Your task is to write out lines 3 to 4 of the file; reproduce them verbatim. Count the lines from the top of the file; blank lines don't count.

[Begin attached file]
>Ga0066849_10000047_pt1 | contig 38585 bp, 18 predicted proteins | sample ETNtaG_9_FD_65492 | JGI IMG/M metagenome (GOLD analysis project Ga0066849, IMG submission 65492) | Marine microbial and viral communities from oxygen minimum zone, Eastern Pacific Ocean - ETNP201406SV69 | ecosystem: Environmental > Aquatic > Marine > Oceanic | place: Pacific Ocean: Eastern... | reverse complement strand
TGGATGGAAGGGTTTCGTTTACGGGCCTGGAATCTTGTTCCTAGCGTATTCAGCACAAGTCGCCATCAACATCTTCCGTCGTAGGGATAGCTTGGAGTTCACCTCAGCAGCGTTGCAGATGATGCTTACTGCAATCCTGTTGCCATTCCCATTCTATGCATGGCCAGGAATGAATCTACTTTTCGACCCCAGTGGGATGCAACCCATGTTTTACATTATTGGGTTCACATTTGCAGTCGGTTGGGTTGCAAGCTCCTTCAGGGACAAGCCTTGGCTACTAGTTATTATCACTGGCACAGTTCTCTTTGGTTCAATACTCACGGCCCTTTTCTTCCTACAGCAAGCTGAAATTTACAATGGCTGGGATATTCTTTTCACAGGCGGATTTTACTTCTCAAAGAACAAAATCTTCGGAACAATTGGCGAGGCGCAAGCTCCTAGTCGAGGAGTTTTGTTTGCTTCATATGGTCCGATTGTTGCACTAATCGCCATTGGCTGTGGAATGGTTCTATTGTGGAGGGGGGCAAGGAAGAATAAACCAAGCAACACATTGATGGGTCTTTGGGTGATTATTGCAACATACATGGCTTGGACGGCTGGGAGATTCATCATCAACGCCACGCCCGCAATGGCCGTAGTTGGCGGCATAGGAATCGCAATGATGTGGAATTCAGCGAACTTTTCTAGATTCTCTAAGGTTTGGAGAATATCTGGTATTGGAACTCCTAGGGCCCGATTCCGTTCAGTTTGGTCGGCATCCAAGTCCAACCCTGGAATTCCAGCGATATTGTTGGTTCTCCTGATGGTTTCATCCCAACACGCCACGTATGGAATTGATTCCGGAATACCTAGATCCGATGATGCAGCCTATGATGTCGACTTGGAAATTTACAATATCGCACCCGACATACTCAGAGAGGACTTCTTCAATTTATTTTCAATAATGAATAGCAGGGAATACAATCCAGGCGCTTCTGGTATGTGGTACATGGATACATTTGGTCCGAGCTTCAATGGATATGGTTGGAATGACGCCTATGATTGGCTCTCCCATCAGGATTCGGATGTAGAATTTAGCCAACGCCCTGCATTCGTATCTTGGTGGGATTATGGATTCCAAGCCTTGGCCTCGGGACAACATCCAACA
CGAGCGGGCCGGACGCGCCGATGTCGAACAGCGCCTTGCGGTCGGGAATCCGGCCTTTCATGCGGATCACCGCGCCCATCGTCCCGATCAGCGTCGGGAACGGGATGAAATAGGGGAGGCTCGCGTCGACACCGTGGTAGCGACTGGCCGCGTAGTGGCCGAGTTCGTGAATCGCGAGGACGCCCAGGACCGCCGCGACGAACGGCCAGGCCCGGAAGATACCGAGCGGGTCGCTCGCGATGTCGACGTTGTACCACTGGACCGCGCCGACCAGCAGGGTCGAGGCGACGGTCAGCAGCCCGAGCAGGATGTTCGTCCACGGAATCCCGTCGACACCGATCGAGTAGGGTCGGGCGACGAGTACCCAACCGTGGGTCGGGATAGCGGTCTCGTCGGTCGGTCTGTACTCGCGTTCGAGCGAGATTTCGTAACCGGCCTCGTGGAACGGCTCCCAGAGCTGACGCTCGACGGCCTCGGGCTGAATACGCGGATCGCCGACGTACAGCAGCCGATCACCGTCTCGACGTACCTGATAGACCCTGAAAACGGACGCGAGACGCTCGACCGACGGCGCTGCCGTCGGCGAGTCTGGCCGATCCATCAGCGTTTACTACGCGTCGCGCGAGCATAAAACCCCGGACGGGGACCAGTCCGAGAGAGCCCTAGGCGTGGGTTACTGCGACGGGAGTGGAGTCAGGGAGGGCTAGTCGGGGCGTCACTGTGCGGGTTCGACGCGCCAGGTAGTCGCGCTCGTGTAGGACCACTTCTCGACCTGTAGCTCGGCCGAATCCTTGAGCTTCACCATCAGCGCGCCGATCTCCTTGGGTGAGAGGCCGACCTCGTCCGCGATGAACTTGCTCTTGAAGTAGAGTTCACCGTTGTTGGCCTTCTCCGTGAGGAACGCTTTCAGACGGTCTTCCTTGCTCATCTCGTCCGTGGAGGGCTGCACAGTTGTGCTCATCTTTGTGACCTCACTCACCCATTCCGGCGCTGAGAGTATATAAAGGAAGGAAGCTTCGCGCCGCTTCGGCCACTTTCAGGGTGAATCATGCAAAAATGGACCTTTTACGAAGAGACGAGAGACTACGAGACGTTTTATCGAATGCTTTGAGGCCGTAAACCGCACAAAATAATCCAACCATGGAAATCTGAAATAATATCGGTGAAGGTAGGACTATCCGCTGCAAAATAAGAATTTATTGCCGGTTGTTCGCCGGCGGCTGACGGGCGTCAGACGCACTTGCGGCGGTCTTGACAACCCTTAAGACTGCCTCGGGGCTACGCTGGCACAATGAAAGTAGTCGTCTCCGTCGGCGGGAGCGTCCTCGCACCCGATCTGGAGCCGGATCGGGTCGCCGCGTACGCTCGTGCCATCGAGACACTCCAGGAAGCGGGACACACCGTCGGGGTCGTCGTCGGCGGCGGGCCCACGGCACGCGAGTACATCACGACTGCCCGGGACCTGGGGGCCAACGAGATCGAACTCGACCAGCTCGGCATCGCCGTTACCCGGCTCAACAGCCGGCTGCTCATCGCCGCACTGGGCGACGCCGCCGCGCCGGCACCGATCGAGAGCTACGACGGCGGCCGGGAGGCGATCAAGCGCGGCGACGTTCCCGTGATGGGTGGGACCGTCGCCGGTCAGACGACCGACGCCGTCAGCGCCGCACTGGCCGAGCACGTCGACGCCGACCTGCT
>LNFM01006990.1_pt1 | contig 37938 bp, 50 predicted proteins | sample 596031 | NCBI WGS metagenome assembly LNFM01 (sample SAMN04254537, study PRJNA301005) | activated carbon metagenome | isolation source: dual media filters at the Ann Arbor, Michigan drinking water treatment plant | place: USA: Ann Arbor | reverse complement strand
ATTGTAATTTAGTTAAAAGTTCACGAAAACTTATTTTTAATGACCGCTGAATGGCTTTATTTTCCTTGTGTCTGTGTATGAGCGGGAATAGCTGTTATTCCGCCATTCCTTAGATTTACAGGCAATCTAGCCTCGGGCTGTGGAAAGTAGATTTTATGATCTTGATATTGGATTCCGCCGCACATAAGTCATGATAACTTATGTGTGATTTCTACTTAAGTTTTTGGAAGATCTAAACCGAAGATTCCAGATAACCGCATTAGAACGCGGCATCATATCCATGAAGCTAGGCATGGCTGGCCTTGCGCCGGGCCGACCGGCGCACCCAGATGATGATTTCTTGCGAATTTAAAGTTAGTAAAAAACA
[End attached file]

CGAGCGGGCCGGACGCGCCGATGTCGAACAGCGCCTTGCGGTCGGGAATCCGGCCTTTCATGCGGATCACCGCGCCCATCGTCCCGATCAGCGTCGGGAACGGGATGAAATAGGGGAGGCTCGCGTCGACACCGTGGTAGCGACTGGCCGCGTAGTGGCCGAGTTCGTGAATCGCGAGGACGCCCAGGACCGCCGCGACGAACGGCCAGGCCCGGAAGATACCGAGCGGGTCGCTCGCGATGTCGACGTTGTACCACTGGACCGCGCCGACCAGCAGGGTCGAGGCGACGGTCAGCAGCCCGAGCAGGATGTTCGTCCACGGAATCCCGTCGACACCGATCGAGTAGGGTCGGGCGACGAGTACCCAACCGTGGGTCGGGATAGCGGTCTCGTCGGTCGGTCTGTACTCGCGTTCGAGCGAGATTTCGTAACCGGCCTCGTGGAACGGCTCCCAGAGCTGACGCTCGACGGCCTCGGGCTGAATACGCGGATCGCCGACGTACAGCAGCCGATCACCGTCTCGACGTACCTGATAGACCCTGAAAACGGACGCGAGACGCTCGACCGACGGCGCTGCCGTCGGCGAGTCTGGCCGATCCATCAGCGTTTACTACGCGTCGCGCGAGCATAAAACCCCGGACGGGGACCAGTCCGAGAGAGCCCTAGGCGTGGGTTACTGCGACGGGAGTGGAGTCAGGGAGGGCTAGTCGGGGCGTCACTGTGCGGGTTCGACGCGCCAGGTAGTCGCGCTCGTGTAGGACCACTTCTCGACCTGTAGCTCGGCCGAATCCTTGAGCTTCACCATCAGCGCGCCGATCTCCTTGGGTGAGAGGCCGACCTCGTCCGCGATGAACTTGCTCTTGAAGTAGAGTTCACCGTTGTTGGCCTTCTCCGTGAGGAACGCTTTCAGACGGTCTTCCTTGCTCATCTCGTCCGTGGAGGGCTGCACAGTTGTGCTCATCTTTGTGACCTCACTCACCCATTCCGGCGCTGAGAGTATATAAAGGAAGGAAGCTTCGCGCCGCTTCGGCCACTTTCAGGGTGAATCATGCAAAAATGGACCTTTTACGAAGAGACGAGAGACTACGAGACGTTTTATCGAATGCTTTGAGGCCGTAAACCGCACAAAATAATCCAACCATGGAAATCTGAAATAATATCGGTGAAGGTAGGACTATCCGCTGCAAAATAAGAATTTATTGCCGGTTGTTCGCCGGCGGCTGACGGGCGTCAGACGCACTTGCGGCGGTCTTGACAACCCTTAAGACTGCCTCGGGGCTACGCTGGCACAATGAAAGTAGTCGTCTCCGTCGGCGGGAGCGTCCTCGCACCCGATCTGGAGCCGGATCGGGTCGCCGCGTACGCTCGTGCCATCGAGACACTCCAGGAAGCGGGACACACCGTCGGGGTCGTCGTCGGCGGCGGGCCCACGGCACGCGAGTACATCACGACTGCCCGGGACCTGGGGGCCAACGAGATCGAACTCGACCAGCTCGGCATCGCCGTTACCCGGCTCAACAGCCGGCTGCTCATCGCCGCACTGGGCGACGCCGCCGCGCCGGCACCGATCGAGAGCTACGACGGCGGCCGGGAGGCGATCAAGCGCGGCGACGTTCCCGTGATGGGTGGGACCGTCGCCGGTCAGACGACCGACGCCGTCAGCGCCGCACTGGCCGAGCACGTCGACGCCGACCTGCT
>LNFM01006990.1_pt1 | contig 37938 bp, 50 predicted proteins | sample 596031 | NCBI WGS metagenome assembly LNFM01 (sample SAMN04254537, study PRJNA301005) | activated carbon metagenome | isolation source: dual media filters at the Ann Arbor, Michigan drinking water treatment plant | place: USA: Ann Arbor | reverse complement strand